It’s been a while since I’ve mentioned anything about my little media server so I guess I should start by explaining that “The Box” is a puny 400MHz machine with a humongous hard drive. It is hooked into our home entertainment system, and although it isn’t very fast, it’s great for playing music, movies, and of course, Nintendo games.
Since this picture was taken, it has been spray painted black, but it’s still the same die-hard trooper on the inside. The Nintendo looking panel on the front actually has the controller ports and buttons from an actual NES mounted on it. The buttons don’t really do anything yet, but the controller ports are wired to power and a parallel port so that my old Nintendo pads can be used as joysticks for NES emulator games. It’s just like having the old Nintendo working again, without blowing on cartridges and having the picture quality randomly go all pixelated.
The only wires connected to “The Box” are power, network, sound, and SVideo. I don’t have a monitor, keyboard, or a mouse hooked up to it, so the only display is the TV, and the only way to control it is remotely. I have the storage drive (aka The Monster) mapped on our 2 other computers, so accessing files is a snap. I also have Winamp set to run on startup and have Wawi setup to make playing music on the box easy as well.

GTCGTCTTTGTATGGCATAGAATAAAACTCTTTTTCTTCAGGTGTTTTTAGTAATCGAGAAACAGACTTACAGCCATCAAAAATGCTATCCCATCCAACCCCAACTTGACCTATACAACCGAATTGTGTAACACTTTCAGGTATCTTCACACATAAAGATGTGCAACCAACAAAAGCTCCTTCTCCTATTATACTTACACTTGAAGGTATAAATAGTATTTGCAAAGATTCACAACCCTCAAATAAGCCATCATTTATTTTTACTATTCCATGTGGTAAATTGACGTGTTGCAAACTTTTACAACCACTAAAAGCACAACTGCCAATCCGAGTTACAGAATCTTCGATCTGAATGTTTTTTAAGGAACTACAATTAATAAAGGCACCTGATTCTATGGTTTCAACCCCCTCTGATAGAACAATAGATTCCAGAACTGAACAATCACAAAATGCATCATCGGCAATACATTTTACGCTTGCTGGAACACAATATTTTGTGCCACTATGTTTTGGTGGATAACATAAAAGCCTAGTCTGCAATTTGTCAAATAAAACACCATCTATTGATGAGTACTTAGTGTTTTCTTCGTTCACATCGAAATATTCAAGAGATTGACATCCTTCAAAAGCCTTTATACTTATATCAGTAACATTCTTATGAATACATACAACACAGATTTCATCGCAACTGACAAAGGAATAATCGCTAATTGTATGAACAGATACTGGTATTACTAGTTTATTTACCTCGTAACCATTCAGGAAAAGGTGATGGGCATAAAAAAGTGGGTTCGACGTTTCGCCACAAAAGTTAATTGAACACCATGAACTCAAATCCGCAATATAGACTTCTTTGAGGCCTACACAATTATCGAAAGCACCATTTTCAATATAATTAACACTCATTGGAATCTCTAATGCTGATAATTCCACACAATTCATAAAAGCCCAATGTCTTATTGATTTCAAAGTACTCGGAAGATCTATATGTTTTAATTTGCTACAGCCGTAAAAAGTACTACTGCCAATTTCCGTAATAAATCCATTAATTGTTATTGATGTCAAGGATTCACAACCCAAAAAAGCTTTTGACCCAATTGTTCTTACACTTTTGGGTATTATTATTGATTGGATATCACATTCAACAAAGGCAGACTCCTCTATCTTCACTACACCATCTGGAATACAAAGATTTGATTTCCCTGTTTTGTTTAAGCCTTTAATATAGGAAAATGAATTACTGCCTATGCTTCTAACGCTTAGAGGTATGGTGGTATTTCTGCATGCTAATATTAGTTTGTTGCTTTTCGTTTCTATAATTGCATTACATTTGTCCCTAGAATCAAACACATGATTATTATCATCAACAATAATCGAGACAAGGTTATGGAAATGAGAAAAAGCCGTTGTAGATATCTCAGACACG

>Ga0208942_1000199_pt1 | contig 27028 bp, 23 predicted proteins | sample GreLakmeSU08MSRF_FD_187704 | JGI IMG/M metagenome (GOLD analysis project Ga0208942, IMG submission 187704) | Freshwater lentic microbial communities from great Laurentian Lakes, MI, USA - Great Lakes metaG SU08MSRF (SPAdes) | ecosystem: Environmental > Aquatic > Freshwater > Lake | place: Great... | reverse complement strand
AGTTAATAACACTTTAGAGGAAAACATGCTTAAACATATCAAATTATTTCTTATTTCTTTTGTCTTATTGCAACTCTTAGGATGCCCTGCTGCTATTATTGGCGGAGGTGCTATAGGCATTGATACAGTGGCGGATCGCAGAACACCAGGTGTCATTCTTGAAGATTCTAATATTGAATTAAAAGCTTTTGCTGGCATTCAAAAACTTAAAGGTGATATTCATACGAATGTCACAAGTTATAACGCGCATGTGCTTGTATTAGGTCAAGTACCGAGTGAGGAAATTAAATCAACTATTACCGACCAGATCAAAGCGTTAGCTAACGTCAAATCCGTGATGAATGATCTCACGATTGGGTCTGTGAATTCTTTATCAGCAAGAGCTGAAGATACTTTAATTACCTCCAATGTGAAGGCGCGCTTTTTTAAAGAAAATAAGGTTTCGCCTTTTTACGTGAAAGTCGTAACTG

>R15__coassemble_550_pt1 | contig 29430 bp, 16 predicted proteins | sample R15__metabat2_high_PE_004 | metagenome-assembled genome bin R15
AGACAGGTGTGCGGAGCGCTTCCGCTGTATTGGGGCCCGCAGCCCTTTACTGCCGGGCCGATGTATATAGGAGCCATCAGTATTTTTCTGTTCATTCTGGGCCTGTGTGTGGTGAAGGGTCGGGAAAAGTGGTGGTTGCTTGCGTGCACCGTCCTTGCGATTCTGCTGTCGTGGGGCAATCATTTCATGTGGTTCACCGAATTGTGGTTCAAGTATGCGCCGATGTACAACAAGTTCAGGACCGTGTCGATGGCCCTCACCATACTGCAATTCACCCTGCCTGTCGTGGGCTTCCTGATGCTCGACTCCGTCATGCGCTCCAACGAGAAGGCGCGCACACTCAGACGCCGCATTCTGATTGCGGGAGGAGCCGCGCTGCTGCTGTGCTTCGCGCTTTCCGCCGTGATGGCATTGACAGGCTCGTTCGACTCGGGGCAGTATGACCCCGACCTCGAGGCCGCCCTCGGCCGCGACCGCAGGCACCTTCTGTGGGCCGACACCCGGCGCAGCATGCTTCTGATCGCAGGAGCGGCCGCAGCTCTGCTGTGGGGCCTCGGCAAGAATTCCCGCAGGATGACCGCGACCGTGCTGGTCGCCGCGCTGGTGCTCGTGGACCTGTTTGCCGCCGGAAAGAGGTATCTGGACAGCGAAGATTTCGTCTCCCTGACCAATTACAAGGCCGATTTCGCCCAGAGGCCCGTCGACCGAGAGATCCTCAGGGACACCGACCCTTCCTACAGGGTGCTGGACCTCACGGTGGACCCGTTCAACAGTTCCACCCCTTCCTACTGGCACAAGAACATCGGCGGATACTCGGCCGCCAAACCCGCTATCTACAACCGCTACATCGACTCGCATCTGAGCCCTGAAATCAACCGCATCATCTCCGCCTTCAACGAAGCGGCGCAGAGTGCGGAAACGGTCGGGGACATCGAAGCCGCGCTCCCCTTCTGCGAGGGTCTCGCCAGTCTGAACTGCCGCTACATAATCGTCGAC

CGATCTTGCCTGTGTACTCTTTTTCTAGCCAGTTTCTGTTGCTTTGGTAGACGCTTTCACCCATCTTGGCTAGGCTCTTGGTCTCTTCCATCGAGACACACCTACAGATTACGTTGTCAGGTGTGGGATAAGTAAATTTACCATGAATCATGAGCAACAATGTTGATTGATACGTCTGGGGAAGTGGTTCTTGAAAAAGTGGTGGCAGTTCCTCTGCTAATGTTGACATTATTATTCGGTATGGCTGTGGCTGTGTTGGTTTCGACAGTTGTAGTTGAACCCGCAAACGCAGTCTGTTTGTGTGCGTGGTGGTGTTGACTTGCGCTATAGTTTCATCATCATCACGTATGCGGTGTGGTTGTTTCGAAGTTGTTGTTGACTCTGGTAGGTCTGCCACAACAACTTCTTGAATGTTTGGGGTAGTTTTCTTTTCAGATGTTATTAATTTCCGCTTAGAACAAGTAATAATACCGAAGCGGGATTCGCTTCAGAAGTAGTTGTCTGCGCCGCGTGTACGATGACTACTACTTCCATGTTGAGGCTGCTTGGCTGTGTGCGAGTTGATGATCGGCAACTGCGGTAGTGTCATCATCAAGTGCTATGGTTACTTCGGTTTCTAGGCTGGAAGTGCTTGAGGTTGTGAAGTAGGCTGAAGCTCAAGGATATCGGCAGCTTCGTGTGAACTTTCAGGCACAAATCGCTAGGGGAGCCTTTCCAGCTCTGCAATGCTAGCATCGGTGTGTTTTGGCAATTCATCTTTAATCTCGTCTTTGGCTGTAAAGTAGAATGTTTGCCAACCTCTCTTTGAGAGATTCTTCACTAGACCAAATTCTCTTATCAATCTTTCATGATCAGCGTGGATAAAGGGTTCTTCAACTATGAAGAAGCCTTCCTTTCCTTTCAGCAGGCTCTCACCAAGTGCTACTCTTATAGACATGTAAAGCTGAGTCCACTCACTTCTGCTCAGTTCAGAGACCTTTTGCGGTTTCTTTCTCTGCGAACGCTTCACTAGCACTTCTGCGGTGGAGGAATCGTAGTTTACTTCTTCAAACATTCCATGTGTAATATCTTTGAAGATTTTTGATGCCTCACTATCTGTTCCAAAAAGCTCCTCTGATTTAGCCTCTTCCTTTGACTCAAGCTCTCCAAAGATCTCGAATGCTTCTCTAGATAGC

Accessing “The Box” from remote desktop works great for using it like a server. I can login to it from the home computers or even at work to check on torrents and grab documents and pictures. Problems come in however, when we want to watch movies or play Nintendo from it. Because Remote Desktop logs the local user out when you log in remotely, there was no way to see the display on the TV when you are logged in from another computer.
Every time we wanted to watch a movie, or play Nintendo, I had to steal the keyboard and mouse from another computer. That got old really fast, and I’ve been looking for a solution to this problem for a while now. Last week, I found the option I was looking for. Enter Virtual Network Computing. VNC is a cross-platform software app developed by AT&T Labs that’s been around since 1998. It works very much like Remote Desktop, but with a lot more options. One of those options being the ability to leave the local user logged in when you log in remotely. That means I can login to the computer wirelessly from our laptop, and see my mouse move around on the laptop screen, as well as the TV.